It might seem surprising to see the words recovery and Middle East in the same sentence. After all, this part of the world is arguably facing harsher economic conditions than most at present. The six countries of the Gulf Cooperation Council (GCC) are facing the triple whammy of the Coronavirus pandemic, weak financial markets and the collapsing price of the commodity on which GCC economies are built – oil.
Coming during the holy month of Ramadan, this shock to the system has certainly put a brake on activity in the region’s economies and financial markets – just as it has elsewhere in the world.
But this a resilient place. The leaders of the GCC nations remain focused on their long-term visions for their countries’ futures. In the UAE, Dubai has an ambitious Economic Vision for the next 10 years, as does Abu Dhabi. Meanwhile, governments in Bahrain, Oman, and Kuwait have published their own long-term strategies. And Saudi Arabia too has big plans for its own economy.
Alongside these huge statements of intent, the Gulf nations have made huge long-term investments in their economies and societies, and commitments to continue the development of their infrastructure.
It’s reassuring to note that none of the leaders in these countries have wavered: they all continue to believe in their visions. While the current situation is undoubtedly a setback, the Gulf states are taking a longer-term view on their economic plans.
That’s immensely reassuring for investors and businesses looking to deploy capital into the region.
While it’s still too early for companies to get access to Middle East markets, there are some signs of restrictions starting to ease. Dubai has led the way, easing daytime movement restrictions during Ramadan. And Saudi Arabia has allowed businesses to reopen and eased movement bans.
And although doing in business in the GCC largely remains as difficult as in other parts of the world, there is still a lot that companies can do to prepare for the bounceback. Here are some ideas you could use to ready your business for the future.
- Ask if your clients’ needs have changed. Has the market for your services been disrupted by the pandemic or falling markets? If so, you may need to pivot on your strategy. For example, if investors’ risk appetite has fallen, then they may be looking to you for lower-risk investments than they were six months ago.
- Review your marketing plans. The tactical campaigns you were planning at the start of the year will probably need to be changed. Now’s a great time to do that, in conjunction with the review of your clients’ expected needs.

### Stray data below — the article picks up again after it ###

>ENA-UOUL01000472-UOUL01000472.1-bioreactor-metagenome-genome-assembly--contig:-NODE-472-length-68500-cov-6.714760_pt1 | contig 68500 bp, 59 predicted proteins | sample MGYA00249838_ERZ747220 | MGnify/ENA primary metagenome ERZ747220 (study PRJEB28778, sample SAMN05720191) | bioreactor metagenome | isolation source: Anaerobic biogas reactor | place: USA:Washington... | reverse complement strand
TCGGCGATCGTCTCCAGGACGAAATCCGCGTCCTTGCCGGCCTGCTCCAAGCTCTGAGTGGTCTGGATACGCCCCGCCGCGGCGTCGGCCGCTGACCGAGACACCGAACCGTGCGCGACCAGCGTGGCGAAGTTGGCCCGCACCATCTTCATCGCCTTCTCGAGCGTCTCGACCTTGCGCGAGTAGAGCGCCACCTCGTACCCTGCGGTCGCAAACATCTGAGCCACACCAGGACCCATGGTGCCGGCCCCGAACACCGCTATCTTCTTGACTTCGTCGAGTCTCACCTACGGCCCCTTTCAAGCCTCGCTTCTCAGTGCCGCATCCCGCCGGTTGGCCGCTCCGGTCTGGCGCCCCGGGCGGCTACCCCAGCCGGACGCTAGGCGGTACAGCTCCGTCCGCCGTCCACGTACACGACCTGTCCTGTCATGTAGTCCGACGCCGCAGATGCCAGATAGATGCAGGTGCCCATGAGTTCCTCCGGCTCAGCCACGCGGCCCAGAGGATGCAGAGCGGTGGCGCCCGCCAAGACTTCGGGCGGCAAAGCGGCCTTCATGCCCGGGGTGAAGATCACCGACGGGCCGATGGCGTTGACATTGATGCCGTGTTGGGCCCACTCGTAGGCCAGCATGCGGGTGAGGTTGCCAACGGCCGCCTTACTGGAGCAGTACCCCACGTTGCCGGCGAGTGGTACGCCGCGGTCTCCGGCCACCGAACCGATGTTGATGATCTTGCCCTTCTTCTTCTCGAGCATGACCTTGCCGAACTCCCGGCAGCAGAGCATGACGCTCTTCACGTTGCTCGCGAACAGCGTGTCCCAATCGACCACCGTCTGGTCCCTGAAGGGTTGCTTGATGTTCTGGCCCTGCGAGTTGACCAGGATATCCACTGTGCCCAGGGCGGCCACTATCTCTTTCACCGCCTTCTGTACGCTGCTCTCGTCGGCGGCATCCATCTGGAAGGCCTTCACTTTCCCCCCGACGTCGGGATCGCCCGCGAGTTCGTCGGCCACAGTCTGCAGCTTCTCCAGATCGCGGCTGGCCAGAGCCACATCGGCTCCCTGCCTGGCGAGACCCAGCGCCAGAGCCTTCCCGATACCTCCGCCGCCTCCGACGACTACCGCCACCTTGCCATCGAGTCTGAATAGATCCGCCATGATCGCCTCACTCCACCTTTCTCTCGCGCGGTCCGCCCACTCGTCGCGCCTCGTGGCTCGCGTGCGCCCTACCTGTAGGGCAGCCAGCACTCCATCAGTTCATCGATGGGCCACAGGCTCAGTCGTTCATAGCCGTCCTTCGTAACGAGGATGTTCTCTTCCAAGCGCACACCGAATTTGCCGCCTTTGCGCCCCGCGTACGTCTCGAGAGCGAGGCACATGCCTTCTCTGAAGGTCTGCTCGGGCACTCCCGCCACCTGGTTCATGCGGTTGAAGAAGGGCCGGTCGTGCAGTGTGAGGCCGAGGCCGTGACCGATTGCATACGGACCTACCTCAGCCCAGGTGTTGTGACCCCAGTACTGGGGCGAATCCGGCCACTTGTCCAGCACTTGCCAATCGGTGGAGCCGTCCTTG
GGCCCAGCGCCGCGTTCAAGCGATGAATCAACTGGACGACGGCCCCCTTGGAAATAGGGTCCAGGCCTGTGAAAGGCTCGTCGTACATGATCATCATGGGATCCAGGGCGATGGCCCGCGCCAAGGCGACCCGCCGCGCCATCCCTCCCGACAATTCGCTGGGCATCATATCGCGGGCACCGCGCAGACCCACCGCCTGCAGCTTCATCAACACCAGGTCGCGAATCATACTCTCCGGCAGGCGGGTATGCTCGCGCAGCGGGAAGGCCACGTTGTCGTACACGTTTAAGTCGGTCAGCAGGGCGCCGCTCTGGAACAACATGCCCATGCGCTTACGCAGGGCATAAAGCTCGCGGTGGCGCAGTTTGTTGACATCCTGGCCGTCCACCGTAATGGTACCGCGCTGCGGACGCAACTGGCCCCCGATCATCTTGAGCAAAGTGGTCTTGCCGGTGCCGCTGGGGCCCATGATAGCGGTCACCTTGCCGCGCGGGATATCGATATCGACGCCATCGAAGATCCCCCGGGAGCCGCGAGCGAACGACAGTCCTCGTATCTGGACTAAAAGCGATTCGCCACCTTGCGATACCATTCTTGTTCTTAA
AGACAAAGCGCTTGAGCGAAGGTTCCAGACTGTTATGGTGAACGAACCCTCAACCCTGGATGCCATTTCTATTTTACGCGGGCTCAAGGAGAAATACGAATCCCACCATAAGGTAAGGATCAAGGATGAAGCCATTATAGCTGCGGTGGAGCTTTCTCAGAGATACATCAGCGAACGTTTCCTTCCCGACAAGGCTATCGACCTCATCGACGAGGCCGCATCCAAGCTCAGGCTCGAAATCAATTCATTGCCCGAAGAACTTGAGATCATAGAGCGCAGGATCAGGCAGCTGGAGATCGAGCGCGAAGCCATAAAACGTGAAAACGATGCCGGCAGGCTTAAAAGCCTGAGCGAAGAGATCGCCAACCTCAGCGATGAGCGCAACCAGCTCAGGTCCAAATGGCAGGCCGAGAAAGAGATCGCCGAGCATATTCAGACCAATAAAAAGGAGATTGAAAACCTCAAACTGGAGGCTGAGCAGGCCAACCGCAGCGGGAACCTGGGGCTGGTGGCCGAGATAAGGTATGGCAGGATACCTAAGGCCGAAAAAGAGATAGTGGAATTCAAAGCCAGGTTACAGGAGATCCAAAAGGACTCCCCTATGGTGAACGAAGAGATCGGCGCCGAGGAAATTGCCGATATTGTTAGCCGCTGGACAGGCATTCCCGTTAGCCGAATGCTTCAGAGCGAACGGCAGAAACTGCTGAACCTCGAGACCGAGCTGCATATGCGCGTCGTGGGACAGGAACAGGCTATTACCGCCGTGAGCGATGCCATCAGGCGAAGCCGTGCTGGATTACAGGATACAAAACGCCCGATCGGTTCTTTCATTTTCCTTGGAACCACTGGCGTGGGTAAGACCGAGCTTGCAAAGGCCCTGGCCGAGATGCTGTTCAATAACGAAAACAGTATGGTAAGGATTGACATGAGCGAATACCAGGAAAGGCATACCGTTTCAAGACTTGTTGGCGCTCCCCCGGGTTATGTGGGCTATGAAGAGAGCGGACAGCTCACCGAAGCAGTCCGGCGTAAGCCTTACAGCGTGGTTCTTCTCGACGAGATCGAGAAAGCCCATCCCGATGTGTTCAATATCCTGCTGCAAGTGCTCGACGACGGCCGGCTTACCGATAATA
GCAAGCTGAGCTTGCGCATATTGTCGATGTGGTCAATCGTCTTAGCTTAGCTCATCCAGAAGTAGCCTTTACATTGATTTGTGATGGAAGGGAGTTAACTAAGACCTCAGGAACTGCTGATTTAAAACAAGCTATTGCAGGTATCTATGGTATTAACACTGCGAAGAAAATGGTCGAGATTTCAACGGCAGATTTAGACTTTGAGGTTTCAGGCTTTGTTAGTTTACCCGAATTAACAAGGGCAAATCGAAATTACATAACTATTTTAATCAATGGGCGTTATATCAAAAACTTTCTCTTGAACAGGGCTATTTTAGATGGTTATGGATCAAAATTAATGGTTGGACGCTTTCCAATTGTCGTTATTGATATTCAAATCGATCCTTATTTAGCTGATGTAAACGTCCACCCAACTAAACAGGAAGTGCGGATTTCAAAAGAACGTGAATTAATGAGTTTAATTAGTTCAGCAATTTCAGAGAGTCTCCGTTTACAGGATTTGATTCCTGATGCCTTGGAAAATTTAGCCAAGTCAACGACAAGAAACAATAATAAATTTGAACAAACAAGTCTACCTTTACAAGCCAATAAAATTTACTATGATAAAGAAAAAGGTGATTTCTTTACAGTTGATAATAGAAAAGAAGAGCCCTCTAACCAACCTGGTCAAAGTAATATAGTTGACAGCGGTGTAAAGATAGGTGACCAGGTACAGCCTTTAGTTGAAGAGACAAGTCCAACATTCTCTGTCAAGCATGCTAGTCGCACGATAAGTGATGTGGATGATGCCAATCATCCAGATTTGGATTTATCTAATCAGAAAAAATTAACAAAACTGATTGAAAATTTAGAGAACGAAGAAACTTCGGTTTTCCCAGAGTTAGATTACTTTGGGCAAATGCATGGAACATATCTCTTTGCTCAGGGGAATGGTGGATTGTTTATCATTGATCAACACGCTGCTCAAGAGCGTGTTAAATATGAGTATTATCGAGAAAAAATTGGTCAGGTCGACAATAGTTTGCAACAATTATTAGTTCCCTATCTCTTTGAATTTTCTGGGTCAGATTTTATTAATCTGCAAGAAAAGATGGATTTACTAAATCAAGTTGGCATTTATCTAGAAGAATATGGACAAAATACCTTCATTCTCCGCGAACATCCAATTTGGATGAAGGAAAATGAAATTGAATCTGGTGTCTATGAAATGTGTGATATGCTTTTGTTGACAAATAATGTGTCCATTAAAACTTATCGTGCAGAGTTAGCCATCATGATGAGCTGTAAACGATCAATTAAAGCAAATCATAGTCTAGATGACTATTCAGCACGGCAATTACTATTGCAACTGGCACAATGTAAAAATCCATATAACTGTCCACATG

- Overcommunicate with all your stakeholders. For all companies in the investment industry, it’s critical to keep talking – to your staff, your suppliers, your distributors and your clients. People are looking for reassurance – not blind faith that things are going to improve, but rather your insight into what the future holds for them if they stick with you.
- Crises and significant changes always create winners and losers. When the rules of the game change, the most successful companies are looking for ways to innovate, identify new opportunities and pivot their strategy.
- Re-engage your people with renewed goals. After a chaotic period for your people, who may have been working from home or on furlough, their return to work is an important opportunity for you to re-motivate them. Restate your company vision, your mission and your values, and get them excited about the new plans. Then work together to build some individual goals that encourage them to engage with your vision.
Now might seem too early to be thinking about all this. But if you can get your preparation right now, then when the markets open again in the coming weeks and months, you’ll be ready to implement your strategy and outperform your competitors. That’s a great plan for the fastest bounceback possible.
If you’d like to hear more about how Copylab can help you out in the Middle East, please contact:
- Preparing for a Middle East Bounceback - June 9, 2020
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